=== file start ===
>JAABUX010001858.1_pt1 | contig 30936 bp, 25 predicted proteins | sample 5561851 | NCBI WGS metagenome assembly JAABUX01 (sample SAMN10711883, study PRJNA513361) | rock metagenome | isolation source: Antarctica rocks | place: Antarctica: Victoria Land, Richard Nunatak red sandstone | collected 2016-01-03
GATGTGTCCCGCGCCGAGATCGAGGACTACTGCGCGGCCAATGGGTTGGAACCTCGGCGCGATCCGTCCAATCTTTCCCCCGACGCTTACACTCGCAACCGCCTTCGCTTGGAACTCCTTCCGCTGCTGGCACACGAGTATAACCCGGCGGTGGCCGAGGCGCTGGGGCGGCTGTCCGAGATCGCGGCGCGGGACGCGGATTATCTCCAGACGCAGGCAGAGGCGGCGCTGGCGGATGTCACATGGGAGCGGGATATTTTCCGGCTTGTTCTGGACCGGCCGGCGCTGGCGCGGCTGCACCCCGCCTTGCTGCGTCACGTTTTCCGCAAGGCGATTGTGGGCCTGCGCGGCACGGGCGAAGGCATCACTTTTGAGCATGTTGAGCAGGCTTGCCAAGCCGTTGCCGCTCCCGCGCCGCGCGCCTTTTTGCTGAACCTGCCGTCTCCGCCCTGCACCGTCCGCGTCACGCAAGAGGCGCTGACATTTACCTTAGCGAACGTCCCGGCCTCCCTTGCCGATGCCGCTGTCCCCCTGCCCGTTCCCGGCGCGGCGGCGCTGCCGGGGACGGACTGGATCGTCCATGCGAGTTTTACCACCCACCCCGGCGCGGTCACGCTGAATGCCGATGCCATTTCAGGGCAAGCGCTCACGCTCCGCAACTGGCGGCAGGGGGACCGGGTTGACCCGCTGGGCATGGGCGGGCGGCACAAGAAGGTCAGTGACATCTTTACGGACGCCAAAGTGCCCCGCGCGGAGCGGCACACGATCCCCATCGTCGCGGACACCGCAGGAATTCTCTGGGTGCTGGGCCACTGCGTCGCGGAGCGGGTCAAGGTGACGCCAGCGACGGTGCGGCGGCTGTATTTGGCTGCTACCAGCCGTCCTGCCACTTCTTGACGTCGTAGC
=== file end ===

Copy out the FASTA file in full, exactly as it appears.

>JAABUX010001858.1_pt1 | contig 30936 bp, 25 predicted proteins | sample 5561851 | NCBI WGS metagenome assembly JAABUX01 (sample SAMN10711883, study PRJNA513361) | rock metagenome | isolation source: Antarctica rocks | place: Antarctica: Victoria Land, Richard Nunatak red sandstone | collected 2016-01-03
GATGTGTCCCGCGCCGAGATCGAGGACTACTGCGCGGCCAATGGGTTGGAACCTCGGCGCGATCCGTCCAATCTTTCCCCCGACGCTTACACTCGCAACCGCCTTCGCTTGGAACTCCTTCCGCTGCTGGCACACGAGTATAACCCGGCGGTGGCCGAGGCGCTGGGGCGGCTGTCCGAGATCGCGGCGCGGGACGCGGATTATCTCCAGACGCAGGCAGAGGCGGCGCTGGCGGATGTCACATGGGAGCGGGATATTTTCCGGCTTGTTCTGGACCGGCCGGCGCTGGCGCGGCTGCACCCCGCCTTGCTGCGTCACGTTTTCCGCAAGGCGATTGTGGGCCTGCGCGGCACGGGCGAAGGCATCACTTTTGAGCATGTTGAGCAGGCTTGCCAAGCCGTTGCCGCTCCCGCGCCGCGCGCCTTTTTGCTGAACCTGCCGTCTCCGCCCTGCACCGTCCGCGTCACGCAAGAGGCGCTGACATTTACCTTAGCGAACGTCCCGGCCTCCCTTGCCGATGCCGCTGTCCCCCTGCCCGTTCCCGGCGCGGCGGCGCTGCCGGGGACGGACTGGATCGTCCATGCGAGTTTTACCACCCACCCCGGCGCGGTCACGCTGAATGCCGATGCCATTTCAGGGCAAGCGCTCACGCTCCGCAACTGGCGGCAGGGGGACCGGGTTGACCCGCTGGGCATGGGCGGGCGGCACAAGAAGGTCAGTGACATCTTTACGGACGCCAAAGTGCCCCGCGCGGAGCGGCACACGATCCCCATCGTCGCGGACACCGCAGGAATTCTCTGGGTGCTGGGCCACTGCGTCGCGGAGCGGGTCAAGGTGACGCCAGCGACGGTGCGGCGGCTGTATTTGGCTGCTACCAGCCGTCCTGCCACTTCTTGACGTCGTAGC